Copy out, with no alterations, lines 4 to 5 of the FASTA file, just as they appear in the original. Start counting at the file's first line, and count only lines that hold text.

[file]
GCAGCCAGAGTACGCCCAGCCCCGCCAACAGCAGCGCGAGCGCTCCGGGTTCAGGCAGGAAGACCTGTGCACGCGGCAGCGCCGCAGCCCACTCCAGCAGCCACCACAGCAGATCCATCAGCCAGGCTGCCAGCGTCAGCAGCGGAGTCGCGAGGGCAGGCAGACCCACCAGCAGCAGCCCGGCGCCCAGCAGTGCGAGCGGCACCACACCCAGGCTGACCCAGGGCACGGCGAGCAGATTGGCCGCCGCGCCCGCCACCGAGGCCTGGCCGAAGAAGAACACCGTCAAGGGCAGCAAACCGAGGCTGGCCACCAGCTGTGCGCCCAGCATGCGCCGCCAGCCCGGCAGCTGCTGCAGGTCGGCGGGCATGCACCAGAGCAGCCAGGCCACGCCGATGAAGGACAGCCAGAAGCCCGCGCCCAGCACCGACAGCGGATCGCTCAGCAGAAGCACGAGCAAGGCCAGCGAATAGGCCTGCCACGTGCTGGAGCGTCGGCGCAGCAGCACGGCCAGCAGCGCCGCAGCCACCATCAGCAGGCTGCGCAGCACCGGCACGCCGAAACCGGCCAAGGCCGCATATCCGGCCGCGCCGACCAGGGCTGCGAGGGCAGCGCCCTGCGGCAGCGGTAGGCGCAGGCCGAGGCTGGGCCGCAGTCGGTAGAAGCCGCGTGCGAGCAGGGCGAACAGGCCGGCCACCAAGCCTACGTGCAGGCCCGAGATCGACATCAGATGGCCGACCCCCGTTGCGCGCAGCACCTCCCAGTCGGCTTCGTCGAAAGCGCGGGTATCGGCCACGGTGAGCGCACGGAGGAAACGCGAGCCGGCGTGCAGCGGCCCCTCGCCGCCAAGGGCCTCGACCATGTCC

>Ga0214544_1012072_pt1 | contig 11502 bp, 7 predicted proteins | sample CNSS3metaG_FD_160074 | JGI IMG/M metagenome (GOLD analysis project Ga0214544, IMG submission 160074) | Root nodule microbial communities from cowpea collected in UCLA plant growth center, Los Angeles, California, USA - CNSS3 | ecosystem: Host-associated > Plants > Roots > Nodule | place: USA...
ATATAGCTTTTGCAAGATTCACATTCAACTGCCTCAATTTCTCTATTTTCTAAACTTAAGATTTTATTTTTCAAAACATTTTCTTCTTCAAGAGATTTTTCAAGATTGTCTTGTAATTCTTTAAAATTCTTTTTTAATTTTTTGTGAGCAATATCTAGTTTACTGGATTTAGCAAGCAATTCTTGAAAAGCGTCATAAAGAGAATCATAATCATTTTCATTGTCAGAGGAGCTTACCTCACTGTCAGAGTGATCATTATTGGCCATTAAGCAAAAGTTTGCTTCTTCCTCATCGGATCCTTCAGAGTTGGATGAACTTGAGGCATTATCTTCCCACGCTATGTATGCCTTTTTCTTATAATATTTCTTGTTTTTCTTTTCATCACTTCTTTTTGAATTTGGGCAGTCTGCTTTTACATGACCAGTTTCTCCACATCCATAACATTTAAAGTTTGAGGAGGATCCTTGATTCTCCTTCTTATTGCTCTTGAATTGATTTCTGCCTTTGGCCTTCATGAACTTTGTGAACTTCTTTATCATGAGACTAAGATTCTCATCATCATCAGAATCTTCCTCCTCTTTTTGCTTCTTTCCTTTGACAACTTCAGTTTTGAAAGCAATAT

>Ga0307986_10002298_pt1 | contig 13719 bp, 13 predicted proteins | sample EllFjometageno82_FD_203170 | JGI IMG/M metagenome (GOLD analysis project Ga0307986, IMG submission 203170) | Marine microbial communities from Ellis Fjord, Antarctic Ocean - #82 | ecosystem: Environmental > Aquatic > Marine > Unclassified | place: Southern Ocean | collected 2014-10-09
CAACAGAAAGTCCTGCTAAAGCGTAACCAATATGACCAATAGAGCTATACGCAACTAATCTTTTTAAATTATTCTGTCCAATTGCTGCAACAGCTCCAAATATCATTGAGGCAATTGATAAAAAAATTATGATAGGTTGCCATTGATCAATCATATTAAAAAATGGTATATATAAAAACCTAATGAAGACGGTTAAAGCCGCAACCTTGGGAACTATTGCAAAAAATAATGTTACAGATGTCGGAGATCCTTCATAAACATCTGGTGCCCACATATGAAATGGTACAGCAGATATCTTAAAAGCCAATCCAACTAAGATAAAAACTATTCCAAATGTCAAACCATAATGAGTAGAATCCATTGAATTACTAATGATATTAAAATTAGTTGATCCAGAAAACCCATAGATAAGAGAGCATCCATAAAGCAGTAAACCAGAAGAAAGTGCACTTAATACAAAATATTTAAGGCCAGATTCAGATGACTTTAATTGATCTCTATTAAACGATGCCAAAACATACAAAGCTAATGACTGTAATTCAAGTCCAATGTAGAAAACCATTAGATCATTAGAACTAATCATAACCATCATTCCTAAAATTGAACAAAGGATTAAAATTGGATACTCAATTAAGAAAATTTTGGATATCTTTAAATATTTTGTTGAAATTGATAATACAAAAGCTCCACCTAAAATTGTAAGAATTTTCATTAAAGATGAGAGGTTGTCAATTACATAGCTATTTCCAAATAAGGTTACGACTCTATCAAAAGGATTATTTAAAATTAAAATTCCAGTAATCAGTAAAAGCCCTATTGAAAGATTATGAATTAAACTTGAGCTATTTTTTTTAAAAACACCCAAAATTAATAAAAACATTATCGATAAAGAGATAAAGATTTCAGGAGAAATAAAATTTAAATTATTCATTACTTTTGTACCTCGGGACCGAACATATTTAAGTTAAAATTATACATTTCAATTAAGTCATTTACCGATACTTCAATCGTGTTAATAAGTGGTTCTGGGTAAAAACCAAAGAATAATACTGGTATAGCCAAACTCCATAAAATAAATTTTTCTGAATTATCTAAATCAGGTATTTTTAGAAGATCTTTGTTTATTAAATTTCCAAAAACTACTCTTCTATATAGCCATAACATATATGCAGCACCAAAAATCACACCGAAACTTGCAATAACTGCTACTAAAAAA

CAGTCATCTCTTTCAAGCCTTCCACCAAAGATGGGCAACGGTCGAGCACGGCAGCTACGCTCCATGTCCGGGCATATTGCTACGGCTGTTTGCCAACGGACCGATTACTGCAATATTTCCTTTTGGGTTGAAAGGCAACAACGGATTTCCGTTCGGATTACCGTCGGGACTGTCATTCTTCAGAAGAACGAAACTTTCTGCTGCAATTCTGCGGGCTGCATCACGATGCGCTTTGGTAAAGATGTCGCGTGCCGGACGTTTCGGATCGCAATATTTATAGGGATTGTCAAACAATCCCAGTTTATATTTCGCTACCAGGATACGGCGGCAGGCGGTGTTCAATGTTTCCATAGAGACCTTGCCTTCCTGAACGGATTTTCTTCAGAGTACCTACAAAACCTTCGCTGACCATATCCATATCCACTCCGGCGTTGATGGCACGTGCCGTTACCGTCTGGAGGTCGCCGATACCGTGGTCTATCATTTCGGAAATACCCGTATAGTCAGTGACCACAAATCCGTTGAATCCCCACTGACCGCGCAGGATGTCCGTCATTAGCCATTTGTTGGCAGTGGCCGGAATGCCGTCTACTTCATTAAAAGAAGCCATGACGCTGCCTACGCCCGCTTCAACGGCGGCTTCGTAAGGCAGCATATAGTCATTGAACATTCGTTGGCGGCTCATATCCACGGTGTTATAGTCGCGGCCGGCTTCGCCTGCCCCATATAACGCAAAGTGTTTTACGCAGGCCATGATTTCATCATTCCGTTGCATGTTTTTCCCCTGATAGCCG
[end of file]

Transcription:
>Ga0307986_10002298_pt1 | contig 13719 bp, 13 predicted proteins | sample EllFjometageno82_FD_203170 | JGI IMG/M metagenome (GOLD analysis project Ga0307986, IMG submission 203170) | Marine microbial communities from Ellis Fjord, Antarctic Ocean - #82 | ecosystem: Environmental > Aquatic > Marine > Unclassified | place: Southern Ocean | collected 2014-10-09
CAACAGAAAGTCCTGCTAAAGCGTAACCAATATGACCAATAGAGCTATACGCAACTAATCTTTTTAAATTATTCTGTCCAATTGCTGCAACAGCTCCAAATATCATTGAGGCAATTGATAAAAAAATTATGATAGGTTGCCATTGATCAATCATATTAAAAAATGGTATATATAAAAACCTAATGAAGACGGTTAAAGCCGCAACCTTGGGAACTATTGCAAAAAATAATGTTACAGATGTCGGAGATCCTTCATAAACATCTGGTGCCCACATATGAAATGGTACAGCAGATATCTTAAAAGCCAATCCAACTAAGATAAAAACTATTCCAAATGTCAAACCATAATGAGTAGAATCCATTGAATTACTAATGATATTAAAATTAGTTGATCCAGAAAACCCATAGATAAGAGAGCATCCATAAAGCAGTAAACCAGAAGAAAGTGCACTTAATACAAAATATTTAAGGCCAGATTCAGATGACTTTAATTGATCTCTATTAAACGATGCCAAAACATACAAAGCTAATGACTGTAATTCAAGTCCAATGTAGAAAACCATTAGATCATTAGAACTAATCATAACCATCATTCCTAAAATTGAACAAAGGATTAAAATTGGATACTCAATTAAGAAAATTTTGGATATCTTTAAATATTTTGTTGAAATTGATAATACAAAAGCTCCACCTAAAATTGTAAGAATTTTCATTAAAGATGAGAGGTTGTCAATTACATAGCTATTTCCAAATAAGGTTACGACTCTATCAAAAGGATTATTTAAAATTAAAATTCCAGTAATCAGTAAAAGCCCTATTGAAAGATTATGAATTAAACTTGAGCTATTTTTTTTAAAAACACCCAAAATTAATAAAAACATTATCGATAAAGAGATAAAGATTTCAGGAGAAATAAAATTTAAATTATTCATTACTTTTGTACCTCGGGACCGAACATATTTAAGTTAAAATTATACATTTCAATTAAGTCATTTACCGATACTTCAATCGTGTTAATAAGTGGTTCTGGGTAAAAACCAAAGAATAATACTGGTATAGCCAAACTCCATAAAATAAATTTTTCTGAATTATCTAAATCAGGTATTTTTAGAAGATCTTTGTTTATTAAATTTCCAAAAACTACTCTTCTATATAGCCATAACATATATGCAGCACCAAAAATCACACCGAAACTTGCAATAACTGCTACTAAAAAA